Hip Op lifestyle: Novant Health doctor’s new study sheds light on hip replacements

Published 12:10 am Sunday, March 26, 2023

SALISBURY — Dr. Paul Lichstein knows what it’s like to be a treated in a hospital and he carries that with him as he helps his own patients to this day. Lichstein is an orthopedic surgeon at Novant Health Orthopedics & Sports Medicine — Salisbury who specializes in adult reconstruction. While doing his medical school rotation in Virginia, Lichstein collided with an 18-wheeler late at night. He dislocated his hip and broke his pelvis where he was taken to surgery in Winston Salem.

“It was the singularity of my life for about a year and half, recovering from this operation and the impact that it had on myself, my career, my family, my loved ones, everything,” Lichstein said.

His road to recovery was long, but successful. With his medical background, he realized first hand the significance of the kind of work that he wanted to go into has on people. That “deep-seated, personal motivation” is what still drives him as a doctor.

“I got to the point where I was seeing a light at the end of the tunnel, I understood that there was a huge amount of responsibility that comes with that and I wanted to accept that responsibility,” Lichstein said.

Lichstein comes from a family of doctors. He grew up in Greenville where both his parents practiced medicine as well as his grandfather. “Medicine was kind of in the background, and particularly surgery, through out my entire childhood. The comforting, familiar backdrop of a lot of my experiences.”

Still, he didn’t feel any pressure from his family to get into medicine, he just formed a natural interest to it. Lichstein started getting into science, life science and anatomy while in middle school, where he took part in several scholastic programs.

Lichstein knew he wanted to be a doctor, but he also had a desire to do other kinds of things before getting into medicine because of how much time and dedication it would take. Utilizing his English degree from undergrad, Lichstein taught Shakespeare at Oxford University before coming back to America to be a fly fishing instructor.

“I saw the world and took that as far as I could go with it,” Lichstein said. “I was able to experience some things I wanted to and then really distill out of that who I am and apply that to medicine.”

Lichstein graduated from Wake Forest Medical School in 2011 and would train at Stanford and Harvard before settling in Salisbury. In 2018, he first started developing the root of a new study that has been now been released.

The study is about the trend in hip replacement procedures themselves. Dr. Lichstein states there’s a million total hip and knee replacements per year and that number will continue to increase. Patients are becoming more active, they’re younger, living longer, the population is increasing, and the overall quality of the procedures are getting better. Due to the rise in treatment, the number of complications from surgery has gone up, too, even though the rate at which there are issues is still relatively low.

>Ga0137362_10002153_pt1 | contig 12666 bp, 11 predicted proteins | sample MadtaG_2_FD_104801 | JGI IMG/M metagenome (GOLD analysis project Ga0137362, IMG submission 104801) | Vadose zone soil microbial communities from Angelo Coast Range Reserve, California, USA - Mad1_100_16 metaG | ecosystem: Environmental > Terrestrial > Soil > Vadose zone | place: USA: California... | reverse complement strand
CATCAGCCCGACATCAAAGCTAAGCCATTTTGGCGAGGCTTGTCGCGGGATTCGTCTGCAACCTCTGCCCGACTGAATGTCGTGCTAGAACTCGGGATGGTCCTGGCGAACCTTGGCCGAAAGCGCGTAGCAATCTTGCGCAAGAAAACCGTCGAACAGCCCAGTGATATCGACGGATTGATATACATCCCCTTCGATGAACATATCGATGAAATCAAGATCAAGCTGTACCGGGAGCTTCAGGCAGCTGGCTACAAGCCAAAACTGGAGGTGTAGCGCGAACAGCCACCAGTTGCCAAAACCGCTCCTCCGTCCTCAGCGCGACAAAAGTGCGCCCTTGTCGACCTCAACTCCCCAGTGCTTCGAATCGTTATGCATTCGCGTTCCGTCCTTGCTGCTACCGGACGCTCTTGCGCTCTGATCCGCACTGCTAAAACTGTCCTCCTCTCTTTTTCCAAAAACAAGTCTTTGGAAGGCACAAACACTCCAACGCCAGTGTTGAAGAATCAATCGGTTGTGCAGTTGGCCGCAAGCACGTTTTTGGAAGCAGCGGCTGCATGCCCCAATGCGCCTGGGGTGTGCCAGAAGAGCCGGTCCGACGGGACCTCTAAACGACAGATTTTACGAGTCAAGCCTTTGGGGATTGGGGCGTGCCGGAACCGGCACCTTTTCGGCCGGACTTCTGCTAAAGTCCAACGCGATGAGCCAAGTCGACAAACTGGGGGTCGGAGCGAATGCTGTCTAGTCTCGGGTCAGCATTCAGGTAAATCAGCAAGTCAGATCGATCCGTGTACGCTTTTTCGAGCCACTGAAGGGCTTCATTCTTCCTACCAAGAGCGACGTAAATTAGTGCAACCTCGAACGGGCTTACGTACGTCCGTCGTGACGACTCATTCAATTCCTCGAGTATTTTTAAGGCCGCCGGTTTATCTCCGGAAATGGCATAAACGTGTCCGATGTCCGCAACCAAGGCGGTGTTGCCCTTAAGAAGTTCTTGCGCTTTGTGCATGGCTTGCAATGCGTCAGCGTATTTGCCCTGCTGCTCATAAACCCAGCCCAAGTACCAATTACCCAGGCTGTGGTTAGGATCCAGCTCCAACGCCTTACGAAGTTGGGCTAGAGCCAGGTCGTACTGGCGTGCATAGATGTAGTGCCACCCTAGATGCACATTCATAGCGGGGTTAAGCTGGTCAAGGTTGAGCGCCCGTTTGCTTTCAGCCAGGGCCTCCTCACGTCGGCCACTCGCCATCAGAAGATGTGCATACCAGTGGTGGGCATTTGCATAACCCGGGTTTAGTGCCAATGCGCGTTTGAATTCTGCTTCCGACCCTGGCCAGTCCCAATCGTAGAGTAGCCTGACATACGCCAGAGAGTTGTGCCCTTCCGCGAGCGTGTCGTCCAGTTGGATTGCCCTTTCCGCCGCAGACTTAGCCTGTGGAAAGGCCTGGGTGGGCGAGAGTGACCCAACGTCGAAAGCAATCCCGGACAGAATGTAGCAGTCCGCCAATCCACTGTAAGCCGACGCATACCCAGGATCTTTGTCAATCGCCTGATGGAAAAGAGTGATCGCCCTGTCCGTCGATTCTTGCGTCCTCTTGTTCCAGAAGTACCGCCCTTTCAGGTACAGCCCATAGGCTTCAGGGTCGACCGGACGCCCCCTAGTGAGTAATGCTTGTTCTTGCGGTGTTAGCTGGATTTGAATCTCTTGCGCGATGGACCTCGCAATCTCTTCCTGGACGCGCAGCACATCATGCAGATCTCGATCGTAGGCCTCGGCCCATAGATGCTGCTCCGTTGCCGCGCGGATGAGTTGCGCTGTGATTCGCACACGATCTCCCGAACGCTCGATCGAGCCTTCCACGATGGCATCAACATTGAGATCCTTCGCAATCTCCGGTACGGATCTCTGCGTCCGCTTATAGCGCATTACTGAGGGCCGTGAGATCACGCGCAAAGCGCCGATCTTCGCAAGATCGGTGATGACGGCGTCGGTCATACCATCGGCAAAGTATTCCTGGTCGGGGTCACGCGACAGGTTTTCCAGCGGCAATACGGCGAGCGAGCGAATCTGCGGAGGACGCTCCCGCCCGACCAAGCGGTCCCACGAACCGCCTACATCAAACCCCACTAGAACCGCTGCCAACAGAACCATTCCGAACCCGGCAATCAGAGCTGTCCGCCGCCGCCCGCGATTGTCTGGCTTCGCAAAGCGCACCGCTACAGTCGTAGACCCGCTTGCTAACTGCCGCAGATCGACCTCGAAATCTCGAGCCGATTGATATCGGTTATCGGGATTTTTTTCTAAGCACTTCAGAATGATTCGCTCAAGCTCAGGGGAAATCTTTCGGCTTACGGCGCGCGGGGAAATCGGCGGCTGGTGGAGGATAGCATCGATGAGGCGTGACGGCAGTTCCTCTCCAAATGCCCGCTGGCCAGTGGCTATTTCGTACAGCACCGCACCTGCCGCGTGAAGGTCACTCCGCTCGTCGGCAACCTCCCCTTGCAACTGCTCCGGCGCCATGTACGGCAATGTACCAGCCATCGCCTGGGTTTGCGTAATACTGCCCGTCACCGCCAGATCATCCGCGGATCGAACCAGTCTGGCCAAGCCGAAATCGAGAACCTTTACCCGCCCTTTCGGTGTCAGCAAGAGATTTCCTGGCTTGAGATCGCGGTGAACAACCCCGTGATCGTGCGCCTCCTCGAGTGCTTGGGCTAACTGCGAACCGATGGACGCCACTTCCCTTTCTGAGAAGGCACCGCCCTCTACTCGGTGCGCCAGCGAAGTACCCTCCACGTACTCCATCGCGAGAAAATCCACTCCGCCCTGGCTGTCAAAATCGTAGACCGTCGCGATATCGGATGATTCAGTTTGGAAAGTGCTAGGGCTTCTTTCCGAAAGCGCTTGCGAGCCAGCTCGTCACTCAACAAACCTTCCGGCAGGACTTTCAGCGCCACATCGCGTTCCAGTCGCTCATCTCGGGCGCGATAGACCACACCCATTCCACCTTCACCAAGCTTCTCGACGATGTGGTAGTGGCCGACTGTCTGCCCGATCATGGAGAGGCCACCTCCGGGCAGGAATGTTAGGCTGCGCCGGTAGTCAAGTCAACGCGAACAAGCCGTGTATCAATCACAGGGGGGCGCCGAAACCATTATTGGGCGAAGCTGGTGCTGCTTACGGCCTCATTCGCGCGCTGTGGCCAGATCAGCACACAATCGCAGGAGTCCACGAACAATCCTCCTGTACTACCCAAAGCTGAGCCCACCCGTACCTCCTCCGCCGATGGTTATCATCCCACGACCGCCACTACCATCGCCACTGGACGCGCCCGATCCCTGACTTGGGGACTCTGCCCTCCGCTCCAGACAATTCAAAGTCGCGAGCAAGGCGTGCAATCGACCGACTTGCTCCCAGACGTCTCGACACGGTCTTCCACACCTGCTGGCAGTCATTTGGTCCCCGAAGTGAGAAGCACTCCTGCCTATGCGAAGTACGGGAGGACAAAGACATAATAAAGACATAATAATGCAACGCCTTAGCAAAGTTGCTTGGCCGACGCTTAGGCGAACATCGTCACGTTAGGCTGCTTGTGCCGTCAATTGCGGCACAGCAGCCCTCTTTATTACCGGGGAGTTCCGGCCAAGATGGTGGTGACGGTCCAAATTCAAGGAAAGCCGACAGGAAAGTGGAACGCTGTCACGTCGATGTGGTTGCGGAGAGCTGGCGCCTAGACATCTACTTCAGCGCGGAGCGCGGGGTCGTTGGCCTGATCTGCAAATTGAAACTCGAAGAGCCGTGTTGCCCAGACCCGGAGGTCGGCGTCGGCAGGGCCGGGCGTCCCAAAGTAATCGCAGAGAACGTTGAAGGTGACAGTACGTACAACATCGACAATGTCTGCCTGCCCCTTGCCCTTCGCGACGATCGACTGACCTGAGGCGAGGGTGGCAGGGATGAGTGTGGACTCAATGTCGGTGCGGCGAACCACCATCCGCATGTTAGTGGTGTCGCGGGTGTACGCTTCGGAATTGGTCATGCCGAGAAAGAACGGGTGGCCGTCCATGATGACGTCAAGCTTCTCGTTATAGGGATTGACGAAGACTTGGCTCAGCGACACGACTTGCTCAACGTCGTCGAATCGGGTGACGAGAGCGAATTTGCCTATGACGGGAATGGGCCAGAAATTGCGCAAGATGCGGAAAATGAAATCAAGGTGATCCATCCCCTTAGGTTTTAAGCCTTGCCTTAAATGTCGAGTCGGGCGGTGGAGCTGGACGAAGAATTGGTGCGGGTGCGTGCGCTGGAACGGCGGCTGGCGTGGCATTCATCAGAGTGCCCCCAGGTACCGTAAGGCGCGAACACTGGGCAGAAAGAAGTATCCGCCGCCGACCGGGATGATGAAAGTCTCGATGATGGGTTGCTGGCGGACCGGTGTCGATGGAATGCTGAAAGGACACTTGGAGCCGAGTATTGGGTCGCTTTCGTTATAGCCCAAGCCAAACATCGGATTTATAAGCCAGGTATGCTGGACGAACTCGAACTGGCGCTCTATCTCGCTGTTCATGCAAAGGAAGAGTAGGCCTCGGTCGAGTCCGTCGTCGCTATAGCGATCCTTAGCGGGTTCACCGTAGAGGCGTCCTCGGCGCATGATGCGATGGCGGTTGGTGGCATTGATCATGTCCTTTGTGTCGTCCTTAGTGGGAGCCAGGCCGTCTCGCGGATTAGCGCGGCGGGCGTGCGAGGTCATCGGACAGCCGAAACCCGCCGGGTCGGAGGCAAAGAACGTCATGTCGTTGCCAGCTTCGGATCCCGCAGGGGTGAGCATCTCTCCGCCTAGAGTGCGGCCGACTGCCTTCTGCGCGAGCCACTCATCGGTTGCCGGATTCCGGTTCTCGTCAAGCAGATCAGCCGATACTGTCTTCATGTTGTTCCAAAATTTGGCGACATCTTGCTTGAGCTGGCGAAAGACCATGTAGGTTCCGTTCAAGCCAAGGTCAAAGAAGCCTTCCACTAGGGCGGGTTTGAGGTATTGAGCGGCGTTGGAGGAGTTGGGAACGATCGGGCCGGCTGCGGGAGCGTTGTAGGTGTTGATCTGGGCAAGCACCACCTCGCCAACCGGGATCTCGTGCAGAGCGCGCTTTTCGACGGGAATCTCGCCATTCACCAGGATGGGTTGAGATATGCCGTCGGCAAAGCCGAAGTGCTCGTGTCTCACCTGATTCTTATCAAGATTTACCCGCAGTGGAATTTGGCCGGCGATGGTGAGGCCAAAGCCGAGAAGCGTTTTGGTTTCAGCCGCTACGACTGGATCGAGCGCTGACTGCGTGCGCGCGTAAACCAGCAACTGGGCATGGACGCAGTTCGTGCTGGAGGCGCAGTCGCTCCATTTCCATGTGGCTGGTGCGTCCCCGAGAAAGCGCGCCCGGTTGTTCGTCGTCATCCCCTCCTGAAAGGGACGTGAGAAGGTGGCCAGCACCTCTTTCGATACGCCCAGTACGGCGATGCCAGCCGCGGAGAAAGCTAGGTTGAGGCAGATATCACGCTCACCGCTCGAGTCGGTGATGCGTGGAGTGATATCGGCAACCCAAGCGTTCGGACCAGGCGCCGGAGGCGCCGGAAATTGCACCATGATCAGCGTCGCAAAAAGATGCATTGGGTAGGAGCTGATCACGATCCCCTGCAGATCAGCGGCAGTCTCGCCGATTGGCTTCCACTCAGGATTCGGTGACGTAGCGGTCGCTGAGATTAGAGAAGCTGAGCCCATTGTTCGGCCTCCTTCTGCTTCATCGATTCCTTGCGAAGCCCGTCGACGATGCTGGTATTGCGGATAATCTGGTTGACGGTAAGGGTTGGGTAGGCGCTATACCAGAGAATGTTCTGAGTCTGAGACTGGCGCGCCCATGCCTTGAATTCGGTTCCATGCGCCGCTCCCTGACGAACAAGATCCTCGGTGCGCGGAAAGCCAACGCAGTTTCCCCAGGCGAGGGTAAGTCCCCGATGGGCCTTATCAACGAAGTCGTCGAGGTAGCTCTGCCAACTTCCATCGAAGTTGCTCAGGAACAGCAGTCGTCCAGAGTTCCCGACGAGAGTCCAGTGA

One of the main problems that materializes after a hip replacement is periprosthetic fractures, which happens around the implant itself. Fractures tend to occur in certain patterns, with a specific treatment that fits with the pattern the doctors recognize. Different orthopedic surgeons may see the same pattern, but have different ways of treating the same patient depending on the kind of training they have.

“The question is: Is there a difference in the way that these things are being treated and does that make a difference in the outcome?” Lichstein said.

The study has already been published on PubMed, a government-run database on peer-reviewed studies. It will be released online in the next few weeks and published in print in the coming months.

“It’s a multi-institution study. It’s the largest study of this nature that’s ever been done. It represents a pretty good slice of what’s going on and how things are coming out and offers us the best picture in what we’re doing and the success and the appropriateness of that that we’ve had to date,” Lichstein said.

Institutions like NYU, Harvard, Stanford, Emory, Arkansas, Vanderbilt, Novant and University of San Antonio took part in the study. Lichstein designed the study, recruited the other members and was senior author on it.

“I wanted to get a 20,000-foot view of what the patterns are around the country. What’s happening? Who’s fixing these things? Is there a difference if a trauma specialist or a arthroplasty specialist fixes it? It’s a where are we now because no one knows,” Lichstein said. “This still remains a problem. There are good options for treating this problem and a lot of the success depends upon the familiarity of the surgeon with that problem. Which is a generalization that’s always true, but I think is definitely true here.”

The results of doing a study like this is that it gives the medical field a good understanding of where things currently stand rather than getting clear results.

“When we do these studies, we end up finding more about what we don’t know than what we do know,” Lichstein said.

Lichstein hopes this leads to a larger prospective study with more organizations involved so that they can find out more accurate solutions to better treat people. Knowing what to do and what to tell the patient is the first step in a long process to providing better care for all.

“So we can then tell our patients to a certain degree of confidence, ‘Hey, here’s what we need to do.’ Finding out the answer to a problem is what the goal is,” Lichstein said.